The odyssey of Ulysses has taken the novel from being banned to becoming a coveted collectible.
While James Joyce enthusiasts look forward to Bloomsday, the annual celebration of the Irish author’s life and work that takes place June 16, Joyce fans who are also serious bibliophiles may be more interested in April 9 through 12, when the New York Antiquarian Book Fair comes to the Park Avenue Armory in Manhattan. The fair’s offerings will include at least one rare first-edition Ulysses, the Joyce novel that follows Dubliner Leopold Bloom for a day on June 16, 1904. Hailed as a masterpiece when it debuted in 1922, the 700-plus-page stream-of-consciousness tale has lost none of its potency with literati, and its first edition continues to gain popularity with collectors. The initial print run of the softcover novel yielded only 1,000 copies, none of which were allowed in the United States.
“The book was anticipated for many, many years because of its serialization in the Little Review,” says Terry Halladay, literature manager for the William Reese Company, a rare-books dealer in New Haven, Conn. The Little Review was a U.S. literary journal that published Ulysses in installments from 1918 until 1920, when the journal’s editors were charged in New York with circulating obscene material. The charges were based largely on the journal’s publishing of the “Nausicaa” chapter of Ulysses, in which Bloom fantasizes about a young woman until fireworks explode at a nearby bazaar. The metaphor was not lost on the judges, whose verdict in 1921 effectively banned the book in the United States. It was also banned in the United Kingdom.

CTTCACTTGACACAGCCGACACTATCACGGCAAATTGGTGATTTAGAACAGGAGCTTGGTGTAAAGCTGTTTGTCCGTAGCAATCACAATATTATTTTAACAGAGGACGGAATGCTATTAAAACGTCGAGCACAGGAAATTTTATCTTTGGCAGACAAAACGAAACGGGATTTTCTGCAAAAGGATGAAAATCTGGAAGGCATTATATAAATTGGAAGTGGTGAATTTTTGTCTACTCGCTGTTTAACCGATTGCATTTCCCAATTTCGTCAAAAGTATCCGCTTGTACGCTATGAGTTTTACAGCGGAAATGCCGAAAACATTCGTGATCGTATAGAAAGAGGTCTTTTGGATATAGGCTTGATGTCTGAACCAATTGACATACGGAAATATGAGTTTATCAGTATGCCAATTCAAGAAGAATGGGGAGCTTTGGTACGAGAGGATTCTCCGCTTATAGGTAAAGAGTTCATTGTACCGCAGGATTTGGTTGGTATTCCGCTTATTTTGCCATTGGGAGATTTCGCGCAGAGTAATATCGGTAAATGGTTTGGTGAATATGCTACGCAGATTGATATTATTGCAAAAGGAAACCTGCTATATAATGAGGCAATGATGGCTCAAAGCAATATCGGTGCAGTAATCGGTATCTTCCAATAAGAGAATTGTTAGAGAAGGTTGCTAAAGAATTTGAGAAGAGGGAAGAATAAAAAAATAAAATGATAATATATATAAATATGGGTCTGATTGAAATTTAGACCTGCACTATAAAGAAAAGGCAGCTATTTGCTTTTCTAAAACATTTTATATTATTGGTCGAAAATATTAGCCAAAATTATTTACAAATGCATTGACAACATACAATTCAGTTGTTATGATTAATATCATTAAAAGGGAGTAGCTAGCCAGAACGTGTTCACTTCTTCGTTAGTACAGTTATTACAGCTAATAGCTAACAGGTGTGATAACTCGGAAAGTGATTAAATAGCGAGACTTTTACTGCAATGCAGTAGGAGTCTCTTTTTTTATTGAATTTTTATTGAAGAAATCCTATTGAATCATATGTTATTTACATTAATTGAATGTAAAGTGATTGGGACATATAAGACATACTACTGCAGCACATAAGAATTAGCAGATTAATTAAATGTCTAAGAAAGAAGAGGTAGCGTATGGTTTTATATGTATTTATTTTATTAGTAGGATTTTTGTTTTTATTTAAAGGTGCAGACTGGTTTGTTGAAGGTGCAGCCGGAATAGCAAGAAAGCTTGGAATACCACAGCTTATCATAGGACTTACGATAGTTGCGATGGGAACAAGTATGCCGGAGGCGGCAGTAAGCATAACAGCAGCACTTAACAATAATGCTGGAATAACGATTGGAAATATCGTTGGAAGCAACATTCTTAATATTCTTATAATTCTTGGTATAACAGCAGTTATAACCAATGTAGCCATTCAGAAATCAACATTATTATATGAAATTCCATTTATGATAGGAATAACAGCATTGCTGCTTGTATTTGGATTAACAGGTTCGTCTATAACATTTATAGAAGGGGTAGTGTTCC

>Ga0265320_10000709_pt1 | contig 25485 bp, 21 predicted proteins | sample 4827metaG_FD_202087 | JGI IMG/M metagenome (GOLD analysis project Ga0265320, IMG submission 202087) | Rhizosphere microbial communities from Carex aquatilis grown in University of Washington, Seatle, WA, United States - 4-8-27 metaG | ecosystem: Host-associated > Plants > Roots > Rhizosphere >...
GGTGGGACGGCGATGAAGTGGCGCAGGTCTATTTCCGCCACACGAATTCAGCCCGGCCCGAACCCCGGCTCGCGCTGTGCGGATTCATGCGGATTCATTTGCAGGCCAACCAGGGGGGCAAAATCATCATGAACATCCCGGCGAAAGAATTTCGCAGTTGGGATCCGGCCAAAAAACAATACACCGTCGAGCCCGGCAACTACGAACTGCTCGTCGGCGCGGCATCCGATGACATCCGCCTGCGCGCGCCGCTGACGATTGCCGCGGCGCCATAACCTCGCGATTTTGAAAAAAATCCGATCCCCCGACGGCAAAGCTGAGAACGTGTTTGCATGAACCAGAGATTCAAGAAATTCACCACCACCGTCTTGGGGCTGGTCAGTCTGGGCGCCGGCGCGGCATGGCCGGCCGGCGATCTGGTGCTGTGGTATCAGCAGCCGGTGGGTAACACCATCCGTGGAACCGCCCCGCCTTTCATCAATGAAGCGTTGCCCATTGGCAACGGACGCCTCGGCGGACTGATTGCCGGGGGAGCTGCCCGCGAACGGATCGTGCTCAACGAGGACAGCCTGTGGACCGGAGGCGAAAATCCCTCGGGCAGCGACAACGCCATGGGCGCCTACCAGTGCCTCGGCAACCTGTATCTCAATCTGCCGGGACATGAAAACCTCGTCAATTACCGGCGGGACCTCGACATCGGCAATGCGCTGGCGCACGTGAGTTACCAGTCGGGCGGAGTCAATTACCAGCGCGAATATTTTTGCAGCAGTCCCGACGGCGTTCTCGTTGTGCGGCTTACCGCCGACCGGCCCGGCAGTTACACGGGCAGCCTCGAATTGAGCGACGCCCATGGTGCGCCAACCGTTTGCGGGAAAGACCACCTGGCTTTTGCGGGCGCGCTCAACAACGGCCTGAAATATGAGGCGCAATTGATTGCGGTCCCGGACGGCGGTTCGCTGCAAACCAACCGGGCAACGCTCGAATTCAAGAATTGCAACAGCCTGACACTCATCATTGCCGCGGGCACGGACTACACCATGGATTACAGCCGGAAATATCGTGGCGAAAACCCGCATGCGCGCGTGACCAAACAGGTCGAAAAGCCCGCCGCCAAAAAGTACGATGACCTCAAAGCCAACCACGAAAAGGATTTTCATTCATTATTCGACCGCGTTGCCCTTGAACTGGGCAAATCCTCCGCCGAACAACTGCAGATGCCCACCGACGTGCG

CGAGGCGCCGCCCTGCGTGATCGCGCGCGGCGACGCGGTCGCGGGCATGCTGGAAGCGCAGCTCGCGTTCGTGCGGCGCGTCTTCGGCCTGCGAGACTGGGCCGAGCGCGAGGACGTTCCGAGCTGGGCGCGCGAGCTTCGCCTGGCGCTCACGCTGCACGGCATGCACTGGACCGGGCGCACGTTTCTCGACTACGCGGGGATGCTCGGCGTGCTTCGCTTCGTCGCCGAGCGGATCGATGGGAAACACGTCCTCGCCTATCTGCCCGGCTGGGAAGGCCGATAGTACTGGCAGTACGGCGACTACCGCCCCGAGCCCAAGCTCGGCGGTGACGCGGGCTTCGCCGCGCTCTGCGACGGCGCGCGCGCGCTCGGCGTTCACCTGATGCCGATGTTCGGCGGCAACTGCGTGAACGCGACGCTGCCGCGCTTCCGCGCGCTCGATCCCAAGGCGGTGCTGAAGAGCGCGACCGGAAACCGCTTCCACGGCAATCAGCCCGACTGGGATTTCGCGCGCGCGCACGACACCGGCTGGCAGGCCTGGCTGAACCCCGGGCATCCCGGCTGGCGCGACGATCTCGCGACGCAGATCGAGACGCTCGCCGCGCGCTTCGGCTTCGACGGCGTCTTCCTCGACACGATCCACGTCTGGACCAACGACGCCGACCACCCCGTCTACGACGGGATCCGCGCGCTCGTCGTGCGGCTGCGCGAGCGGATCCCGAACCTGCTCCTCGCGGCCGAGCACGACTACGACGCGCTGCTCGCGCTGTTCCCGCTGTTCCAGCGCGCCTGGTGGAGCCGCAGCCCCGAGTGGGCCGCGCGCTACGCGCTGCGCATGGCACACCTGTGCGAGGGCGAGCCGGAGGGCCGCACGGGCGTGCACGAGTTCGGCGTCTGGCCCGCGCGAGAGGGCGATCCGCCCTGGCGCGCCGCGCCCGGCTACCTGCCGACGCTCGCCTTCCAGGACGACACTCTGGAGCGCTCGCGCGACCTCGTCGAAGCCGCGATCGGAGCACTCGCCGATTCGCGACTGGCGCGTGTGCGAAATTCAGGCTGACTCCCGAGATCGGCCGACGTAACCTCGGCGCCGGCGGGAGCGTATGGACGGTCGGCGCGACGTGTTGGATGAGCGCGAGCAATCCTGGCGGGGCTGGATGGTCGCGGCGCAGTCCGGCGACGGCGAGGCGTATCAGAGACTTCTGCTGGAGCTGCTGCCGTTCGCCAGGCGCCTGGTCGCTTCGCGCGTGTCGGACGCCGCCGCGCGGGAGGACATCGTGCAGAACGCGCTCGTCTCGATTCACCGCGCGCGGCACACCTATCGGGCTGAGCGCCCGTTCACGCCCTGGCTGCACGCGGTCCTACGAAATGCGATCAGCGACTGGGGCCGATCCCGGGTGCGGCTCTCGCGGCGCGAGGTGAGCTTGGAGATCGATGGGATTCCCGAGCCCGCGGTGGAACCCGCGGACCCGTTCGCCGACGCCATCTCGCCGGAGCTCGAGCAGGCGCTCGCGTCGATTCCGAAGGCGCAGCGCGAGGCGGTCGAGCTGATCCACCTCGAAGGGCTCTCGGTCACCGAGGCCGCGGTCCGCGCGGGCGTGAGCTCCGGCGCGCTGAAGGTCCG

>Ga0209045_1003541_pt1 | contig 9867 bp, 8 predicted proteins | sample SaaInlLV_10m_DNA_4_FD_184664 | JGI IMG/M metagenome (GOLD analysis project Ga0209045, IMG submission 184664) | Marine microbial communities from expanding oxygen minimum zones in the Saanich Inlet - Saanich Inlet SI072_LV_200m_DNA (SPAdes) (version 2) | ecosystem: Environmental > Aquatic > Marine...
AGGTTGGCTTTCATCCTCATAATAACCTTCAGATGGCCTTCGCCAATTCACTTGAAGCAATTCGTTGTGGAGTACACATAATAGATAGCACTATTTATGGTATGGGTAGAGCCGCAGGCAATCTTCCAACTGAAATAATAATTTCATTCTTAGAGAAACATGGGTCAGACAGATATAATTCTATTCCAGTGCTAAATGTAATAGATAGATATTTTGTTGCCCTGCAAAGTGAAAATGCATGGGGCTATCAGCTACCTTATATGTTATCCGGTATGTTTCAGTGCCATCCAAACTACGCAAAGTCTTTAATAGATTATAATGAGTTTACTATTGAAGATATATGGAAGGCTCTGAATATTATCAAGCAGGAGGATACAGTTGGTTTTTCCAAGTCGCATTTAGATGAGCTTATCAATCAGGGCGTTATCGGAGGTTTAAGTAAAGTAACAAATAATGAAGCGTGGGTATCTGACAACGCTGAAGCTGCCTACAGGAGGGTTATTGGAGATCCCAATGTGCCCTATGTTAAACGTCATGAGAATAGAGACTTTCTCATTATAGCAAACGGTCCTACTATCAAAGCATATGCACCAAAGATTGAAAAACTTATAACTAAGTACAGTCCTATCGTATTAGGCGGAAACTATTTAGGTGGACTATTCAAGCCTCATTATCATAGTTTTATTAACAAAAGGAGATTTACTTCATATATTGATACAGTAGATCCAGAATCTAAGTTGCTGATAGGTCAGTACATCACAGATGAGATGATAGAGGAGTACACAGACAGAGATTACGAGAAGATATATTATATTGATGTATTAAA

Thus the first edition of Ulysses was published in Paris, by Shakespeare and Company, a bookstore owned by the U.S. expatriate Sylvia Beach. It was not until 1933 that the book became legally available in the United States, after Bennett Cerf, a founder of the publisher Random House, won a landmark censorship case titled United States v. One Book Called Ulysses.
Collectors seeking a first-edition Ulysses will find one that is in superb condition at the Raptis Rare Books booth at the New York Antiquarian Book Fair. The Brattleboro, Vt., dealer’s example is priced at $75,000. Other dealers that may bring first editions of Ulysses to the fair include the William Reese Company and Biblioctopus of Century City, Calif. If they do not have a copy on hand, they should be able to locate one for a collector.
Tom Lecky, head of the department of printed books and manuscripts at Christie’s New York, presided over the 2002 sale of a first-edition Ulysses for $460,500, an auction record for a Joyce book. The initial Ulysses production run included three versions: the standard edition (750 copies), one printed on heavier paper and with wider margins (150 copies), and one printed on Dutch handmade paper (100 copies). The record-setting copy belongs to the last group and includes an inscription from Joyce. The same copy had sold at Christie’s in 1988 for $42,000. Lecky says that today it is worth twice as much as its 2002 price. “Very few 20th-century books are seven-figure books,” he says, “but this one deserves to be, and I can see it making that.”
At a Christie’s auction in 2003, a collector paid $24,000 for just the wrapper—the softcover analog to a dust jacket—of a first-edition Ulysses. As for the book itself, Lecky suspects that someone purchased it in Paris and brought it back to the United States bare, lest its telltale blue wrapper catch the eye of customs inspectors.